”Moreover, recent conditions are entirely consistent with the best scientific predictions: as the world warms so the weather becomes wilder [no evidence – Ed], with big consequences for people’s health and well-being.”

How many nonsensical statements can you find? The only sensible statement is “cyclones, drought bushfires and floods are all a normal part of Australian life”. Yes, have been for thousands of years and will continue to be for thousands more.

This is total junk science, reported gleefully by Fairfax (where else?).

Read it here.

It's all the CWM's fault


Warning! CWMs ahead!

That would be “conservative white males”. Desperate as always to avoid engaging with sceptics’ arguments, the Sydney Morning Herald decides that it’s their background that is more important.

Helpfully illustrated with photos of Pell, Bolt, Jones and Monckton, the SMH claims that sceptics’ political and cultural views are causing their (obviously deranged) attitudes to climate alarmism, and not hiding data, fudging results, pal-review, Hockey Stick, and all the other highly dubious practices of climate science:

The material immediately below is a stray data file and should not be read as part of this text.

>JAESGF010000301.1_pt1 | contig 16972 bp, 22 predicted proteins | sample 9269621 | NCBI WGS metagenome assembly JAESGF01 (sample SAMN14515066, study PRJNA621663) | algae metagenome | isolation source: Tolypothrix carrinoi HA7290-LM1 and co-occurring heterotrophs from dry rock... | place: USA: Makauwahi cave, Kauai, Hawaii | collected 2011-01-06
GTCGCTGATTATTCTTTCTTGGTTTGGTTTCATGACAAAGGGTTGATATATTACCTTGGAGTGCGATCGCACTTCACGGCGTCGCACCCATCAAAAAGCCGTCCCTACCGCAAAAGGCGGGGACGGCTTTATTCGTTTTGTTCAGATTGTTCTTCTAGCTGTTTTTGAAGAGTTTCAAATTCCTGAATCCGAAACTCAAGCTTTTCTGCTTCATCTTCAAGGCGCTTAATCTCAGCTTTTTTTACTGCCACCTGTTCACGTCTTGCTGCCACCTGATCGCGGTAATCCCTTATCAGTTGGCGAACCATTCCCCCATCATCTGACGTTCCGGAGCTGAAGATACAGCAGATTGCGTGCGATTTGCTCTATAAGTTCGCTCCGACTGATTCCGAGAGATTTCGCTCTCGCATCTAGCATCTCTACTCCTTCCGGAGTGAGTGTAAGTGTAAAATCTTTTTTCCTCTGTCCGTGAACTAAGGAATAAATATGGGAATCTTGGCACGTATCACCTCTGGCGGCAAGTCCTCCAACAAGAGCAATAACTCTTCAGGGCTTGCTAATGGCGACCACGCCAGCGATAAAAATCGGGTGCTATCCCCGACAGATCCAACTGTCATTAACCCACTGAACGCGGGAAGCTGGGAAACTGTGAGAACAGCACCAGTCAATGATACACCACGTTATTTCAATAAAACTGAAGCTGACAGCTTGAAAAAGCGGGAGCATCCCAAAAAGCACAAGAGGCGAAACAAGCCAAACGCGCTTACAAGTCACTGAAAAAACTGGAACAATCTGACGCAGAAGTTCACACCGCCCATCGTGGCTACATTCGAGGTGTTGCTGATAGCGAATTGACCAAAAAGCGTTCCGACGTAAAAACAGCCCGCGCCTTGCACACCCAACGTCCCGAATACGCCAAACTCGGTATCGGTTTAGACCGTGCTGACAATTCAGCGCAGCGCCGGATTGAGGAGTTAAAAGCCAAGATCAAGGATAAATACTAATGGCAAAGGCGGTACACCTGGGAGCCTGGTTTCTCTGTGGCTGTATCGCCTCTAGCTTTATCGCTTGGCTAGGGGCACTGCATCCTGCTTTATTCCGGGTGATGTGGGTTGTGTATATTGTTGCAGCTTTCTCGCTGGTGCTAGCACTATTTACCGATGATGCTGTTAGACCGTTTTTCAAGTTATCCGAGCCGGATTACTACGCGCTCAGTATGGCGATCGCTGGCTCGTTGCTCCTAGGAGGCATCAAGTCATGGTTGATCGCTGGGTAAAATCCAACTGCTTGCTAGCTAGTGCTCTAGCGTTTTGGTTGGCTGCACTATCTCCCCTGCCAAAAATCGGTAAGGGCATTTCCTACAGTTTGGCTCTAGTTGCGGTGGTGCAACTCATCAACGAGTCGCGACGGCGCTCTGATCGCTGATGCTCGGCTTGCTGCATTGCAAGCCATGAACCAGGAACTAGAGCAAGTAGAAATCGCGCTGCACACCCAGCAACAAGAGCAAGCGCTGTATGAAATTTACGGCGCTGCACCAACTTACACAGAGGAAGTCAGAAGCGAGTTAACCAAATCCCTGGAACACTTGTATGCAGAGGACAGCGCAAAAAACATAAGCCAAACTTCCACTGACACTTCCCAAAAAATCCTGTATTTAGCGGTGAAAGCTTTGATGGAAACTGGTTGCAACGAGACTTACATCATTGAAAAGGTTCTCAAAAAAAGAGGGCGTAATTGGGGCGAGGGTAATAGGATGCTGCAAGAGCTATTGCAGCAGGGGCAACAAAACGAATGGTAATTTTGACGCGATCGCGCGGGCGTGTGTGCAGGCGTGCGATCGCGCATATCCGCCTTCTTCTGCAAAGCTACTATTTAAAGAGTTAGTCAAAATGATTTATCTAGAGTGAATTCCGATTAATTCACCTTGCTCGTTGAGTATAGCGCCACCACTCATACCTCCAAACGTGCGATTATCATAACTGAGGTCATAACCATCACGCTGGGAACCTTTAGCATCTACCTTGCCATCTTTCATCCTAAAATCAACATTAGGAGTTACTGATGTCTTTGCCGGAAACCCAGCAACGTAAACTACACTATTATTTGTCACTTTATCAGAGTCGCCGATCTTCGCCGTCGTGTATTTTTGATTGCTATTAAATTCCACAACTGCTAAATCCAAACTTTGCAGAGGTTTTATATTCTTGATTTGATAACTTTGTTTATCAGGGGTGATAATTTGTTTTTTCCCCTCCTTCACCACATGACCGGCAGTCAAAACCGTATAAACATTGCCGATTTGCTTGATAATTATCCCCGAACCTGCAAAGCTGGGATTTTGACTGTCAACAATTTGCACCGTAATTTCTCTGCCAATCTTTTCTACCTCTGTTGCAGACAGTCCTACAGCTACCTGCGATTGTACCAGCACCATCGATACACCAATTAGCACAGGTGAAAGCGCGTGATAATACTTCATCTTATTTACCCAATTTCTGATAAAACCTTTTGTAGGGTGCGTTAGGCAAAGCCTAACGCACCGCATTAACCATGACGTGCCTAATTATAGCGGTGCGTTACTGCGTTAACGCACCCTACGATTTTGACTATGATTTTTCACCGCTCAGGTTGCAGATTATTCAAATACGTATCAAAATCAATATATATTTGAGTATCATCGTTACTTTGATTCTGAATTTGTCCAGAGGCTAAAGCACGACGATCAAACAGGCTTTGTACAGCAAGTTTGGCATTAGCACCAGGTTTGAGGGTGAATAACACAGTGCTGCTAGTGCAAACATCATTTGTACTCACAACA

A US-based study has found that white men with politically conservative views are far more likely than the rest of the population to doubt the science of human-caused climate change.

And the “conservative white male effect” has been linked to Australia, with one prominent researcher citing the existence of a successful, politically engaged and outspoken coterie operating in high-profile positions that attract wide media coverage.

In the US researchers’ paper published in the journal Global Environmental Change, Dr Aaron McCright and Dr Riley Dunlap analysed data from 10 annual US opinion polls on environmental issues.

They found 58 per cent of conservative white males – or CWMs for short – thought recent global temperature rises were not caused mainly from human activities, such as burning fossil fuels. This compared with 31 per cent of other adults.

Some 29 per cent of CWMs thought the effects of global warming would “never happen” compared with only seven per cent of other adults.